Three charged in theft of fighter jet parts for simulators
The three are accused of devising a scheme to divert demilitarized F-14 and F-18 cockpits and components to one of the men in exchange for cash and gifts, the indictment says. The parts normally are sold for scrap.
By Tim McGlone
© September 4, 2009
Three men, including a former sailor and a former aviation museum director, have been charged in a federal indictment with conspiring to steal old fighter cockpits, machine guns and other jet parts.
Wayne Miller, former executive director of the Aviation Hall of Fame & Museum of New Jersey, is accused of bribing the two others to get parts for his side business building flight simulators, the indictment says. Miller was arrested Thursday in New Jersey.
Virginia Beach resident Jody Goucher, a former manager for L3 Communications who was in charge of the fighter jet scrapping program, was arrested Thursday. He made an initial appearance in U.S. District Court and was released on a $5,000 bond.
The third suspect, Matthew Sutton, a retired sailor, was arrested in Texas on Thursday. Each is charged with conspiracy, theft of public property and related counts.
The alleged scheme began in 2004 when Miller, using Navy contacts he knew through the museum, met Goucher and Sutton at Oceana Naval Air Station. Miller told them he was having difficulty obtaining jet fighter parts through official channels, the indictment says.
At the time, Goucher was in charge of the Stricken Aircraft Reclamation and Disposal Program, also known as SARDIP, through Navy contractor Titan Corp., which was later purchased by L3 Communications. Sutton was Goucher’s Navy counterpart.
The three are accused of devising a scheme to divert demilitarized F-14 and F-18 cockpits and components to Miller in exchange for cash and gifts, the indictment says. Two unindicted co-conspirators, who were not named, were also involved. The parts normally would have been sold for scrap.
The indictment says Miller wanted to use the parts “to start a business involving aircraft simulators constructed from authentic Navy fighter aircraft cockpits and components.”
Miller is accused of paying Goucher $500 per cockpit and one of the unidentified co-conspirators $2,000 each time to cut the cockpit out of the jet. Miller also paid for trips for the others and supplied one with a flat-screen television and another with an iPod, the indictment says.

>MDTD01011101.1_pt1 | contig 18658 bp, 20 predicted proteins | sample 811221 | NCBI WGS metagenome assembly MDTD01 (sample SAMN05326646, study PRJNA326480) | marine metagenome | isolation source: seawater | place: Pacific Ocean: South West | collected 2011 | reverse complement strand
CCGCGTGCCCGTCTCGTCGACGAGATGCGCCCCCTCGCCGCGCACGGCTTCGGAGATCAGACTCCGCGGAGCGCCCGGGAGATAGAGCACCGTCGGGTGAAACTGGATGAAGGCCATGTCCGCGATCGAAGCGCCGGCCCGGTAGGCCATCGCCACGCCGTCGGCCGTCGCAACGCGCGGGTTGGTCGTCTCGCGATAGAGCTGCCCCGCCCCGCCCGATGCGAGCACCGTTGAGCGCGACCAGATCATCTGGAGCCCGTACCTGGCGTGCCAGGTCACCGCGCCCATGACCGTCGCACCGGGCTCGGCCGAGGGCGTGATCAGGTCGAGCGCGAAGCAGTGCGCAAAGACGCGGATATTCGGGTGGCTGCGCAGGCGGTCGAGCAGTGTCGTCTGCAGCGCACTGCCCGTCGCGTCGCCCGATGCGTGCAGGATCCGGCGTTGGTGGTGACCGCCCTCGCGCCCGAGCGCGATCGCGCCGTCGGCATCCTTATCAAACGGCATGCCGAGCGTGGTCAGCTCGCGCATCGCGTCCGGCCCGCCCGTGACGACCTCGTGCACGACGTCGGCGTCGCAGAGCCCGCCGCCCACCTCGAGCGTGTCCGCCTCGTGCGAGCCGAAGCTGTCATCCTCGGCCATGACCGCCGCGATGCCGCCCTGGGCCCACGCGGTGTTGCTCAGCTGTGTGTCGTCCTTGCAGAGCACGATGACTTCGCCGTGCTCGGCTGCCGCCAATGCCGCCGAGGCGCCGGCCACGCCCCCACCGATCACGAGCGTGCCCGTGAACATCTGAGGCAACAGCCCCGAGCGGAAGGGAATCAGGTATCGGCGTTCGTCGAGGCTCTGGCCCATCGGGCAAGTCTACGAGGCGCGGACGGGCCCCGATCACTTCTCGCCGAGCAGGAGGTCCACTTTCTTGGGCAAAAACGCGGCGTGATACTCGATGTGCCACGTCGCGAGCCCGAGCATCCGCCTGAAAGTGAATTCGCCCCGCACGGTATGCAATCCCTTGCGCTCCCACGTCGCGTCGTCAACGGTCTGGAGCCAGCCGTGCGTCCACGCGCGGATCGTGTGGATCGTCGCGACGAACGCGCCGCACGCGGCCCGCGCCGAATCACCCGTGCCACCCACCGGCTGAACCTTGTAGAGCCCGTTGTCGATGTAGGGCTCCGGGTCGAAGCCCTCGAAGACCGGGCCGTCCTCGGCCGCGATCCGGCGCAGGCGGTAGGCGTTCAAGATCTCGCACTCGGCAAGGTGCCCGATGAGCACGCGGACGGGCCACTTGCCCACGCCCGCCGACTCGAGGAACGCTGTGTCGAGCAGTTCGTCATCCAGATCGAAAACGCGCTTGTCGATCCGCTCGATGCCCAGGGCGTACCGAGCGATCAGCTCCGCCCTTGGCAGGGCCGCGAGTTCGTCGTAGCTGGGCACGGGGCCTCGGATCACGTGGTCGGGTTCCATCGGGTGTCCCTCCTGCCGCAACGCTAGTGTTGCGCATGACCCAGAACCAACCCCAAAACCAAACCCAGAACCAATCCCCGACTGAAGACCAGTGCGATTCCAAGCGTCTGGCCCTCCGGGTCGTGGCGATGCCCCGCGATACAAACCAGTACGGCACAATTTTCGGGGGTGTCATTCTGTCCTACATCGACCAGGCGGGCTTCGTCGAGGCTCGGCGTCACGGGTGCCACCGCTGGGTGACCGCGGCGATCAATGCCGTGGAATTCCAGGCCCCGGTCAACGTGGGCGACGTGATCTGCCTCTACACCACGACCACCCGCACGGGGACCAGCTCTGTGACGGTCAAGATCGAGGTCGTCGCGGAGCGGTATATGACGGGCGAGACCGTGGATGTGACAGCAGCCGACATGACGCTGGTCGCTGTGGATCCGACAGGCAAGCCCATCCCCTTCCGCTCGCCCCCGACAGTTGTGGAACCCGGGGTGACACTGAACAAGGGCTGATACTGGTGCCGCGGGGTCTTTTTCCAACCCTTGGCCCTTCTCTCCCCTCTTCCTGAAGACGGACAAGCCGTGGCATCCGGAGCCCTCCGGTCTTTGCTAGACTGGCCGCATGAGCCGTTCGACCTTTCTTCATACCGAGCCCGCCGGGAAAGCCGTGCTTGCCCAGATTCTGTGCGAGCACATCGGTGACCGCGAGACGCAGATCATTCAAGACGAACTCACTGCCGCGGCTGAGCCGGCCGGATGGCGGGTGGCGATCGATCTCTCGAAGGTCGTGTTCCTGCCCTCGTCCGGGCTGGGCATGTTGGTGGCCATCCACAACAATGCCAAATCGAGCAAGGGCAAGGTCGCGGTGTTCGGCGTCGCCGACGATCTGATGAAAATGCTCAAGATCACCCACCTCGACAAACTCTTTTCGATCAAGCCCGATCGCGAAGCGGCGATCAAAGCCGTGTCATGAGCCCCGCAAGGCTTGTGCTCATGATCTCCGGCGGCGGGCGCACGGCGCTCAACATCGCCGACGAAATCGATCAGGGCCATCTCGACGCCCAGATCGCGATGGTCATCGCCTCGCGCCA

Sutton is accused of supplying Miller with other jet parts, including an ejection seat, rudder pedals, a compass, a control stick, a tailhook and cannon parts, the indictment says.
Sutton is also charged with giving Miller two jet-mounted Vulcan 20 mm rotary cannon machine guns that should have been destroyed. The guns are capable of firing 6,600 rounds a minute.
Federal authorities obtained e-mails between Goucher and Miller to be used as evidence against them.
In one, the indictment says, Goucher asked Miller: “After I get you this first F-14 are you gonna still send me and my wife to St. Martin?”
When a deal in 2005 got delayed, Miller’s frustration showed in another e-mail: “I guess that means your not interested in the deal and I will not waste your time and suggest you not waste mine,” the indictment says Miller wrote.
The deals continued through 2008, according to the indictment, with Sutton sometimes renting a truck to deliver the jet parts to Miller’s home in Red Bank, N.J.
Miller obtained two F-14 cockpits and one F-18 cockpit plus an assortment of parts, the indictment says. It’s unclear where those items are now.
An assistant U.S. attorney declined to comment on the case Thursday after the court proceeding. An official at L3 Communications would say only that Goucher is no longer employed there.
Shea Oakley, executive director of the Aviation Hall of Fame & Museum, located at the Teterboro Airport, said he was aware of the investigation.
“I’m not in a position to discuss it,” he said.
Tim McGlone, (757) 446-2343, firstname.lastname@example.org